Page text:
Conservative leader Pierre Poilievre tours Newfoundland with promises to cut carbon taxes
Federal Conservative leader Pierre Poilievre was in Newfoundland and Labrador on Thursday to rally support for his bid to become Canada’s next prime minister.
Poilievre started the day on the island’s west coast at Corner Brook to meet with local residents before making his way to the Royal Canadian Legion in Clarenville – some 500 kilometers to the east. He refused to take questions from the media, opting to speak only to a full house of around 100 supporters and the province’s progressive conservatives about his plans if he were to become Canada’s next leader.
The opposition leader has compiled a list of problems he promises to fix.
Among them is the scrapping of the carbon tax to not include household heating oil, which threatens province residents from July 1 on top of already high consumer prices for the fuel.
“We put a motion in the House of Commons to say, ‘Listen, the NDP and the Liberals want to triple, triple, triple the tax and apply it to your heating, your petrol, your groceries and everything else,'” Poilievre said .
“But, for God’s sake, show some compassion. At least take it off people’s heating bills.
That Liberal MP was Ken McDonald, representing the Avalon horseback riding in Newfoundland and Labrador.
The federal Liberals’ plan is to implement the tax but reimburse provincial residents in quarterly installments. The party estimates that 80 percent of people will get back more money than they deposit. That wasn’t good enough for the ruling Newfoundland and Labrador Liberal Party, which has urged Ottawa to reconsider.
Also on Poilievre’s pledge list were building more homes to ensure younger generations can buy their own, increasing local food production, defunding the CBC, approving natural gas projects in Newfoundland and Labrador, doubling the province’s oil production and imposing a spending cap on government.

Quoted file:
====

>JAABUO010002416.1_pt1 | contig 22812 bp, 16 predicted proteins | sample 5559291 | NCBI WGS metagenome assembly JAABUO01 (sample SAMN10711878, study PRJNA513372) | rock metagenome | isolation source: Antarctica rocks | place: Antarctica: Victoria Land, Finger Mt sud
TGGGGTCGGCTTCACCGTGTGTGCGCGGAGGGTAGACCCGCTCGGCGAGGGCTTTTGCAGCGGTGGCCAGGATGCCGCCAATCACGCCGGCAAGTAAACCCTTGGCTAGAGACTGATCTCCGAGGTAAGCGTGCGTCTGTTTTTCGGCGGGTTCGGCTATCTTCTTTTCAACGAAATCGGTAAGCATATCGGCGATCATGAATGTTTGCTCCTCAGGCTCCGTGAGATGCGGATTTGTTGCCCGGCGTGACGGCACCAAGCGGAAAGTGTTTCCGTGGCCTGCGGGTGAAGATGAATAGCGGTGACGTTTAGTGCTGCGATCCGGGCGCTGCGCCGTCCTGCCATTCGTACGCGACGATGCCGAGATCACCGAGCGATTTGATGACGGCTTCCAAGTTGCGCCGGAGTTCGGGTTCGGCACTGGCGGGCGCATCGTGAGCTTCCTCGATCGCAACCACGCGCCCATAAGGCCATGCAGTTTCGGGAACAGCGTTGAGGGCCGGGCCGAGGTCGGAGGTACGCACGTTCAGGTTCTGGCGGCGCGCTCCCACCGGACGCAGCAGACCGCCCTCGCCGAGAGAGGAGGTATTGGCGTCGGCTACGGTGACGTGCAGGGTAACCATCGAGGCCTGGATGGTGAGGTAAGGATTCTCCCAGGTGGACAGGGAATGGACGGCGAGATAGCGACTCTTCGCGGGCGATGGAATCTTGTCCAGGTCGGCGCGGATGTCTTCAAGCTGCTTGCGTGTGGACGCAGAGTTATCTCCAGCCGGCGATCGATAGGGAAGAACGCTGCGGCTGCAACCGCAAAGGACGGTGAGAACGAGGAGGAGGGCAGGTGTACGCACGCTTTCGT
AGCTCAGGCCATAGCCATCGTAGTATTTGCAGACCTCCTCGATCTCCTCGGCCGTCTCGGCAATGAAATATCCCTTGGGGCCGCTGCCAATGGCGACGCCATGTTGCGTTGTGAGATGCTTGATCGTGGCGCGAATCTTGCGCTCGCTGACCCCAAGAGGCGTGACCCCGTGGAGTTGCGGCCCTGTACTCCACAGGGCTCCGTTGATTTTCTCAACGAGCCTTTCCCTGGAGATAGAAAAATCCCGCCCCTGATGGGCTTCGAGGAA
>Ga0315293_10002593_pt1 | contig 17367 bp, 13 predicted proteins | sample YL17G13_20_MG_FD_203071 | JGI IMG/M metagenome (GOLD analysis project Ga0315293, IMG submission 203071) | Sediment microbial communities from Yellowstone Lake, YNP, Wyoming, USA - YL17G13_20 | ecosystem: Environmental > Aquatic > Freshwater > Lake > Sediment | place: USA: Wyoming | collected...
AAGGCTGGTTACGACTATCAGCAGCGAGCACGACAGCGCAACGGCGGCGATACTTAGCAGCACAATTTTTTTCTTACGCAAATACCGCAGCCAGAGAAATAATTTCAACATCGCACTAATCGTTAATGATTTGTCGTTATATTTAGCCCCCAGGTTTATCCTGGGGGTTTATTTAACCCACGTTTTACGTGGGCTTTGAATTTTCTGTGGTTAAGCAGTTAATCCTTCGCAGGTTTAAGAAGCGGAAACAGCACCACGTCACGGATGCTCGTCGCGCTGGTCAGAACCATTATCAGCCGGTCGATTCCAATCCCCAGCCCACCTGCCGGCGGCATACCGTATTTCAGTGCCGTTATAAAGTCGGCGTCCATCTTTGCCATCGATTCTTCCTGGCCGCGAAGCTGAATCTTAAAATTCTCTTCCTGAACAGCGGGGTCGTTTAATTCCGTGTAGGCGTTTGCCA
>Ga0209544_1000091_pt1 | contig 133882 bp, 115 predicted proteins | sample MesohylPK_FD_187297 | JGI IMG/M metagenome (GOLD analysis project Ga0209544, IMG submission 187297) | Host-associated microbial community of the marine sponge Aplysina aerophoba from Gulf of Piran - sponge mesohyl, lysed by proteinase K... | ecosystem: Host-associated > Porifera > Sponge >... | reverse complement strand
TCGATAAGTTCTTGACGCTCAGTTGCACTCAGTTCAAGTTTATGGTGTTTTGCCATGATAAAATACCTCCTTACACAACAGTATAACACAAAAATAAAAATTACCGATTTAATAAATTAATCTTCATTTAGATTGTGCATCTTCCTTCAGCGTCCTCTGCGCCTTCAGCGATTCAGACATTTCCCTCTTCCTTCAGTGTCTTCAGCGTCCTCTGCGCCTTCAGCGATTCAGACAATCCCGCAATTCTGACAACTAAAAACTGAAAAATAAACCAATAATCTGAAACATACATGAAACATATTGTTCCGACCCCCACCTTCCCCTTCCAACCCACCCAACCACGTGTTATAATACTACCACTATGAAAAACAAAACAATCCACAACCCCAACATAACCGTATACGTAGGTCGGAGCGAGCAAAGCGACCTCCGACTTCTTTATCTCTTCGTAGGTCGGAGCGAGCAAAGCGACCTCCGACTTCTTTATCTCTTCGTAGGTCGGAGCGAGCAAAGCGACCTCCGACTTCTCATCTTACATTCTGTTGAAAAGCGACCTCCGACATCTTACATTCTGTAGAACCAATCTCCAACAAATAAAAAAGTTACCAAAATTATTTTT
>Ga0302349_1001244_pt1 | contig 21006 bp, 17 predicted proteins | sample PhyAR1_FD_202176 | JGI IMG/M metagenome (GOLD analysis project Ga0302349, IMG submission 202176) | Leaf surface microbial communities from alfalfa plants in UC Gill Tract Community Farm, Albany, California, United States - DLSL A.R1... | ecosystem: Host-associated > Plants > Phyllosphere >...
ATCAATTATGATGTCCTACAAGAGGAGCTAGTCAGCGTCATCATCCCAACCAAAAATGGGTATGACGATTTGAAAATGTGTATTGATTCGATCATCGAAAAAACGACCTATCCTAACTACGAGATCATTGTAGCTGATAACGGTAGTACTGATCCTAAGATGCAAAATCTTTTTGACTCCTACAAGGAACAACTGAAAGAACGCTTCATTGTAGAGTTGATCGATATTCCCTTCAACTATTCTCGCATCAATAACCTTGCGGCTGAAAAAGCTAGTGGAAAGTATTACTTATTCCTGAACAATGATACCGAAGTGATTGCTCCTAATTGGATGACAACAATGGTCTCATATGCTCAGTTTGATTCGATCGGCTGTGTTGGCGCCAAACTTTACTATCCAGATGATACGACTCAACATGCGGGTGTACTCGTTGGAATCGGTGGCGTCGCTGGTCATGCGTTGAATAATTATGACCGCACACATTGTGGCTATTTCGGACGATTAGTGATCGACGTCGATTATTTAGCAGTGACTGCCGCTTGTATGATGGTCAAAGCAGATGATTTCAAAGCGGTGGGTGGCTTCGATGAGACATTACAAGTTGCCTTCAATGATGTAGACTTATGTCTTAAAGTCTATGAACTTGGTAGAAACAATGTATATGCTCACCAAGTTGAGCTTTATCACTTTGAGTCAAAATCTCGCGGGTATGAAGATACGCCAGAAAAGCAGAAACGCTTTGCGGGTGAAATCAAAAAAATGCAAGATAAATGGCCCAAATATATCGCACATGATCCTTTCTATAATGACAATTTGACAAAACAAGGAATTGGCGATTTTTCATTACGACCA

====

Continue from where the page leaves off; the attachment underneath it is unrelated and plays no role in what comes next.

“I will limit government spending with a new dollar-for-dollar law that requires the government to find a dollar in savings for every new dollar in unbudgeted spending,” Poilievre said.
“We know there’s a lot of waste out there that they need to reduce, but there’s no incentive for them to reduce it because they just fit the bill.”
Among the faces in the crowd on Thursday were some familiar with provincial politics.
Former PC leader Ches Crosbie sat in the front row during Poilievre’s speech.
“I supported him for the leadership campaign and I support him to become the leader of the country and prime minister,” Crosbie told CBC News.
“There’s a lot of ordinary Canadians here, including working-class people, including all kinds of people doing the same thing. They see in Pierre someone who will turn the country back into the free country it once was.”
Crosbie has been a vocal critic of the pandemic restrictions since leaving the provincial party, speaking out in support of the Ottawa protests last year and donating to a crowdfunding campaign for the so-called Freedom Convoy.
Also present Thursday night were current PC MHAs Lloyd Parrott, Craig Pardy, Jeff Dwyer and Tony Wakeham, who is on his own campaign for the province’s Tories leadership.
Pardy said he was there to hear what Poilievre had to say as some of the issues affect his constituents.
“We have people who find it very difficult to make ends meet. Add the carbon tax to them, add the carbon tax to the coming heating oil and I don’t think they can make ends meet,” he said.
“I’m not a proponent of tackling climate change and environmental issues by taxing people more.”
Myron Wheaton traveled from Frederickton in the Gander Bay area to hear Poilievre speak and to have a brief chat with the leader of the opposition after his speech. A line wrapped around the room to give residents a chance to meet in person with the man vying to be their next prime minister.
Wheaton said he had been a Conservative voter all his life and became an incorporated member of the Conservative Party of Canada when Poilievre ran for leadership.
His biggest takeaway from Poilievre’s speech was the abolition of the carbon tax.
“I burn wood and oil. This is very important to me,” Wheaton said.
“Scrap it all together… We suffer. We are really suffering.”
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